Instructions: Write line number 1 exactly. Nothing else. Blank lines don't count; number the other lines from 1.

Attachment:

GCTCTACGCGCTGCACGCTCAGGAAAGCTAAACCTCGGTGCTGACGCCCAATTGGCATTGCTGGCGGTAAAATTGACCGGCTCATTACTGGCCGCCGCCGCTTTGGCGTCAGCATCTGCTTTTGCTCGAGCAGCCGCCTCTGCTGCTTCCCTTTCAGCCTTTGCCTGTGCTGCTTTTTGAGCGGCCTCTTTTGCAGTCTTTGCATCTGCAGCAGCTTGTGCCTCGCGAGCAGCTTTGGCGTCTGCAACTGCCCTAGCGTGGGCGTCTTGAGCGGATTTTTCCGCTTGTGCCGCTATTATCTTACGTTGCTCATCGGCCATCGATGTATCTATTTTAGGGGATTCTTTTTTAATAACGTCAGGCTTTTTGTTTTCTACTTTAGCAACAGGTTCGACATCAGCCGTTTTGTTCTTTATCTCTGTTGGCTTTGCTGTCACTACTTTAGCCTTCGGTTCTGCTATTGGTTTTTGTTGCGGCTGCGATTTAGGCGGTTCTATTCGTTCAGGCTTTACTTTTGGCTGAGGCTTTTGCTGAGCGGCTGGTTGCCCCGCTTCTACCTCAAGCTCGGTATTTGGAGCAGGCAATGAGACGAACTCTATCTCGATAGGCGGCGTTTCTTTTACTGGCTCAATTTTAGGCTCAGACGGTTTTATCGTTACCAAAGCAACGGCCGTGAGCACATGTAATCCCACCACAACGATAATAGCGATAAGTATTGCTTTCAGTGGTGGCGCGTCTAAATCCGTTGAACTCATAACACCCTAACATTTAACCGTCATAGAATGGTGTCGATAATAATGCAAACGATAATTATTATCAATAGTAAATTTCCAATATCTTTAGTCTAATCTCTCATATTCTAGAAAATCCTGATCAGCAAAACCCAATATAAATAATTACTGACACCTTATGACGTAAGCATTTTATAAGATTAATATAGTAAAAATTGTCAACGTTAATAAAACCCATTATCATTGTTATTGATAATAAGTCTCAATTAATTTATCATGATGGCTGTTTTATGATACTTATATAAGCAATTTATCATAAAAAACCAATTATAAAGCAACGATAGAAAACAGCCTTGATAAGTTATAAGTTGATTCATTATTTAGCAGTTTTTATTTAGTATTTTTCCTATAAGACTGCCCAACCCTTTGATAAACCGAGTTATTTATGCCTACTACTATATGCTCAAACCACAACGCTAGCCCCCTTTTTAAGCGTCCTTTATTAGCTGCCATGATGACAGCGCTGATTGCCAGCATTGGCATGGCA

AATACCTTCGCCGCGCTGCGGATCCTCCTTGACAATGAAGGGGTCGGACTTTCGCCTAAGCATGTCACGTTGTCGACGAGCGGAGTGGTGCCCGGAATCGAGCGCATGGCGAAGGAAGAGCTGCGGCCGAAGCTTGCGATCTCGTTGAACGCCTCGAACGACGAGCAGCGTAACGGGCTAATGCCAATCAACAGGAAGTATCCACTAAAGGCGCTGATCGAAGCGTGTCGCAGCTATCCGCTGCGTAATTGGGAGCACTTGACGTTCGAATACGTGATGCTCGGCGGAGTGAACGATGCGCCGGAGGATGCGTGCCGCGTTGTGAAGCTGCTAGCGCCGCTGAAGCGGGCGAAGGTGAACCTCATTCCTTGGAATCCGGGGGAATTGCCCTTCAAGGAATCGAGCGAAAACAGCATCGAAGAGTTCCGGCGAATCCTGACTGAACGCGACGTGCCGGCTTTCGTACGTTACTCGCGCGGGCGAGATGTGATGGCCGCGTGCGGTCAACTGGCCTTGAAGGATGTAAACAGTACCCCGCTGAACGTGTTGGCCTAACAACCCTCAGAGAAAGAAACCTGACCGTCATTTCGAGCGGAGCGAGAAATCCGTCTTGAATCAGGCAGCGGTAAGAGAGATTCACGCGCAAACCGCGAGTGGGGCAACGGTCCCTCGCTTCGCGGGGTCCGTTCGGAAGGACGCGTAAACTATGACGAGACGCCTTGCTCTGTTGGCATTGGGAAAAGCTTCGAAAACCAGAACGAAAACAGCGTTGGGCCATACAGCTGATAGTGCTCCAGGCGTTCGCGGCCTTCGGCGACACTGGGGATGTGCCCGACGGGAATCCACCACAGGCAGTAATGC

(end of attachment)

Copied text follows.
GCTCTACGCGCTGCACGCTCAGGAAAGCTAAACCTCGGTGCTGACGCCCAATTGGCATTGCTGGCGGTAAAATTGACCGGCTCATTACTGGCCGCCGCCGCTTTGGCGTCAGCATCTGCTTTTGCTCGAGCAGCCGCCTCTGCTGCTTCCCTTTCAGCCTTTGCCTGTGCTGCTTTTTGAGCGGCCTCTTTTGCAGTCTTTGCATCTGCAGCAGCTTGTGCCTCGCGAGCAGCTTTGGCGTCTGCAACTGCCCTAGCGTGGGCGTCTTGAGCGGATTTTTCCGCTTGTGCCGCTATTATCTTACGTTGCTCATCGGCCATCGATGTATCTATTTTAGGGGATTCTTTTTTAATAACGTCAGGCTTTTTGTTTTCTACTTTAGCAACAGGTTCGACATCAGCCGTTTTGTTCTTTATCTCTGTTGGCTTTGCTGTCACTACTTTAGCCTTCGGTTCTGCTATTGGTTTTTGTTGCGGCTGCGATTTAGGCGGTTCTATTCGTTCAGGCTTTACTTTTGGCTGAGGCTTTTGCTGAGCGGCTGGTTGCCCCGCTTCTACCTCAAGCTCGGTATTTGGAGCAGGCAATGAGACGAACTCTATCTCGATAGGCGGCGTTTCTTTTACTGGCTCAATTTTAGGCTCAGACGGTTTTATCGTTACCAAAGCAACGGCCGTGAGCACATGTAATCCCACCACAACGATAATAGCGATAAGTATTGCTTTCAGTGGTGGCGCGTCTAAATCCGTTGAACTCATAACACCCTAACATTTAACCGTCATAGAATGGTGTCGATAATAATGCAAACGATAATTATTATCAATAGTAAATTTCCAATATCTTTAGTCTAATCTCTCATATTCTAGAAAATCCTGATCAGCAAAACCCAATATAAATAATTACTGACACCTTATGACGTAAGCATTTTATAAGATTAATATAGTAAAAATTGTCAACGTTAATAAAACCCATTATCATTGTTATTGATAATAAGTCTCAATTAATTTATCATGATGGCTGTTTTATGATACTTATATAAGCAATTTATCATAAAAAACCAATTATAAAGCAACGATAGAAAACAGCCTTGATAAGTTATAAGTTGATTCATTATTTAGCAGTTTTTATTTAGTATTTTTCCTATAAGACTGCCCAACCCTTTGATAAACCGAGTTATTTATGCCTACTACTATATGCTCAAACCACAACGCTAGCCCCCTTTTTAAGCGTCCTTTATTAGCTGCCATGATGACAGCGCTGATTGCCAGCATTGGCATGGCA